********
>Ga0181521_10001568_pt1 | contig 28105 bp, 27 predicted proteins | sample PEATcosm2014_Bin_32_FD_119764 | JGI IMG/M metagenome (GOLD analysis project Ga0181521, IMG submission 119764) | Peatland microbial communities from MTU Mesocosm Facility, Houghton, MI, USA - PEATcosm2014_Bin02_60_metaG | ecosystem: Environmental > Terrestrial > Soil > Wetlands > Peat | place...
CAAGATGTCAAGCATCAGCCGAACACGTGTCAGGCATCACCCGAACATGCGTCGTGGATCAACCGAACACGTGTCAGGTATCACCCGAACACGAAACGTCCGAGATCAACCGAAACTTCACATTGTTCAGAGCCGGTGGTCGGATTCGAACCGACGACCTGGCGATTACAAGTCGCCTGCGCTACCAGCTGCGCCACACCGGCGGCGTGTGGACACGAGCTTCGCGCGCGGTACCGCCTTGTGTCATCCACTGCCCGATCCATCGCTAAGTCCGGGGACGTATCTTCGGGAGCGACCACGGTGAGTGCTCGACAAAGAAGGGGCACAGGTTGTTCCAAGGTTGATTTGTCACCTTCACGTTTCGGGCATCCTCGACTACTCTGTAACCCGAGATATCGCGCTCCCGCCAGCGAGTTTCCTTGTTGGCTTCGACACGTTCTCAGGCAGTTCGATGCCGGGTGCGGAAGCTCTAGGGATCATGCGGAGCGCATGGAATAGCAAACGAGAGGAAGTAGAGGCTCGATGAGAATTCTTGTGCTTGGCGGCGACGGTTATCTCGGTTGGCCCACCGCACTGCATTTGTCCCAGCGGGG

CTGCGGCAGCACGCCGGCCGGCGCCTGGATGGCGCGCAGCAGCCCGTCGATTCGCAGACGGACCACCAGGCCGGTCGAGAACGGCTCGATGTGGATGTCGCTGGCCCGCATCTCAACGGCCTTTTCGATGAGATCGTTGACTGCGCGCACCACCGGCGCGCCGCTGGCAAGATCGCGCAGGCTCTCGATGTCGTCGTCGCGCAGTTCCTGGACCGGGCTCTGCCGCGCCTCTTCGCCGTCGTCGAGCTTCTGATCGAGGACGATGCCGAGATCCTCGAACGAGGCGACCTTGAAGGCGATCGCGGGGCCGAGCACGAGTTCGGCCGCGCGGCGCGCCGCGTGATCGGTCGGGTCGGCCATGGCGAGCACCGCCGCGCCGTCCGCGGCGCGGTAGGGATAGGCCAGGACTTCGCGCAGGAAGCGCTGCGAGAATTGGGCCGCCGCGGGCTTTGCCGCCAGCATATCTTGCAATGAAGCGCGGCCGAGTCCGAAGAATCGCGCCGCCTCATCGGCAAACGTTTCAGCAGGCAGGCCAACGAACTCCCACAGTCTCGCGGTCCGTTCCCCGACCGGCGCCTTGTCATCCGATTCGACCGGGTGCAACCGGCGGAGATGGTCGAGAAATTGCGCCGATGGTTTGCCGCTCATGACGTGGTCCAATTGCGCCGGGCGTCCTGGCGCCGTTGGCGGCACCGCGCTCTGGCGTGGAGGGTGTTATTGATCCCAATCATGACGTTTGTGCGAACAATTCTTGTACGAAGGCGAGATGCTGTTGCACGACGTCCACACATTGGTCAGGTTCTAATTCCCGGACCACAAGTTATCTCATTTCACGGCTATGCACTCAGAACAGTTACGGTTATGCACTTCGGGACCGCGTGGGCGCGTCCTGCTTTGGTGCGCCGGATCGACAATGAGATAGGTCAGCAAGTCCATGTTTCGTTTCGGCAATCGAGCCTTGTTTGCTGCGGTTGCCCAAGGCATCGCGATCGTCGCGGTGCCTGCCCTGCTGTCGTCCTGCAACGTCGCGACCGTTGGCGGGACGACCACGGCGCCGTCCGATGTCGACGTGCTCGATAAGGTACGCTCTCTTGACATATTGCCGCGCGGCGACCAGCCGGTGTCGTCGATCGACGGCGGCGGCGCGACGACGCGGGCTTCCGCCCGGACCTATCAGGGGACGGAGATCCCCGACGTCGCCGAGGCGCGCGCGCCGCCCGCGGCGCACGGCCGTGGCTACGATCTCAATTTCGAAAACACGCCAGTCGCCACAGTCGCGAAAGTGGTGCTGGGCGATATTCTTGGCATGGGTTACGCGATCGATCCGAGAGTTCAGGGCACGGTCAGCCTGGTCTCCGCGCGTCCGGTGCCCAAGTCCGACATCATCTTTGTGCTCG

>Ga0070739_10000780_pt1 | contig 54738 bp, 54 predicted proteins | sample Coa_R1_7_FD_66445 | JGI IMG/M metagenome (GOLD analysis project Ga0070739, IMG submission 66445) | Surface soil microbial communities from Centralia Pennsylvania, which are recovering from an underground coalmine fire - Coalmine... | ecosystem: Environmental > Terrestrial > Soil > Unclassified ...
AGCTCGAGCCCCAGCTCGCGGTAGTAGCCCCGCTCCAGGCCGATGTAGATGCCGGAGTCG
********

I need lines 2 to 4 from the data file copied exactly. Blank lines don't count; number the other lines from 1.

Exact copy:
CAAGATGTCAAGCATCAGCCGAACACGTGTCAGGCATCACCCGAACATGCGTCGTGGATCAACCGAACACGTGTCAGGTATCACCCGAACACGAAACGTCCGAGATCAACCGAAACTTCACATTGTTCAGAGCCGGTGGTCGGATTCGAACCGACGACCTGGCGATTACAAGTCGCCTGCGCTACCAGCTGCGCCACACCGGCGGCGTGTGGACACGAGCTTCGCGCGCGGTACCGCCTTGTGTCATCCACTGCCCGATCCATCGCTAAGTCCGGGGACGTATCTTCGGGAGCGACCACGGTGAGTGCTCGACAAAGAAGGGGCACAGGTTGTTCCAAGGTTGATTTGTCACCTTCACGTTTCGGGCATCCTCGACTACTCTGTAACCCGAGATATCGCGCTCCCGCCAGCGAGTTTCCTTGTTGGCTTCGACACGTTCTCAGGCAGTTCGATGCCGGGTGCGGAAGCTCTAGGGATCATGCGGAGCGCATGGAATAGCAAACGAGAGGAAGTAGAGGCTCGATGAGAATTCTTGTGCTTGGCGGCGACGGTTATCTCGGTTGGCCCACCGCACTGCATTTGTCCCAGCGGGG

CTGCGGCAGCACGCCGGCCGGCGCCTGGATGGCGCGCAGCAGCCCGTCGATTCGCAGACGGACCACCAGGCCGGTCGAGAACGGCTCGATGTGGATGTCGCTGGCCCGCATCTCAACGGCCTTTTCGATGAGATCGTTGACTGCGCGCACCACCGGCGCGCCGCTGGCAAGATCGCGCAGGCTCTCGATGTCGTCGTCGCGCAGTTCCTGGACCGGGCTCTGCCGCGCCTCTTCGCCGTCGTCGAGCTTCTGATCGAGGACGATGCCGAGATCCTCGAACGAGGCGACCTTGAAGGCGATCGCGGGGCCGAGCACGAGTTCGGCCGCGCGGCGCGCCGCGTGATCGGTCGGGTCGGCCATGGCGAGCACCGCCGCGCCGTCCGCGGCGCGGTAGGGATAGGCCAGGACTTCGCGCAGGAAGCGCTGCGAGAATTGGGCCGCCGCGGGCTTTGCCGCCAGCATATCTTGCAATGAAGCGCGGCCGAGTCCGAAGAATCGCGCCGCCTCATCGGCAAACGTTTCAGCAGGCAGGCCAACGAACTCCCACAGTCTCGCGGTCCGTTCCCCGACCGGCGCCTTGTCATCCGATTCGACCGGGTGCAACCGGCGGAGATGGTCGAGAAATTGCGCCGATGGTTTGCCGCTCATGACGTGGTCCAATTGCGCCGGGCGTCCTGGCGCCGTTGGCGGCACCGCGCTCTGGCGTGGAGGGTGTTATTGATCCCAATCATGACGTTTGTGCGAACAATTCTTGTACGAAGGCGAGATGCTGTTGCACGACGTCCACACATTGGTCAGGTTCTAATTCCCGGACCACAAGTTATCTCATTTCACGGCTATGCACTCAGAACAGTTACGGTTATGCACTTCGGGACCGCGTGGGCGCGTCCTGCTTTGGTGCGCCGGATCGACAATGAGATAGGTCAGCAAGTCCATGTTTCGTTTCGGCAATCGAGCCTTGTTTGCTGCGGTTGCCCAAGGCATCGCGATCGTCGCGGTGCCTGCCCTGCTGTCGTCCTGCAACGTCGCGACCGTTGGCGGGACGACCACGGCGCCGTCCGATGTCGACGTGCTCGATAAGGTACGCTCTCTTGACATATTGCCGCGCGGCGACCAGCCGGTGTCGTCGATCGACGGCGGCGGCGCGACGACGCGGGCTTCCGCCCGGACCTATCAGGGGACGGAGATCCCCGACGTCGCCGAGGCGCGCGCGCCGCCCGCGGCGCACGGCCGTGGCTACGATCTCAATTTCGAAAACACGCCAGTCGCCACAGTCGCGAAAGTGGTGCTGGGCGATATTCTTGGCATGGGTTACGCGATCGATCCGAGAGTTCAGGGCACGGTCAGCCTGGTCTCCGCGCGTCCGGTGCCCAAGTCCGACATCATCTTTGTGCTCG

>Ga0070739_10000780_pt1 | contig 54738 bp, 54 predicted proteins | sample Coa_R1_7_FD_66445 | JGI IMG/M metagenome (GOLD analysis project Ga0070739, IMG submission 66445) | Surface soil microbial communities from Centralia Pennsylvania, which are recovering from an underground coalmine fire - Coalmine... | ecosystem: Environmental > Terrestrial > Soil > Unclassified ...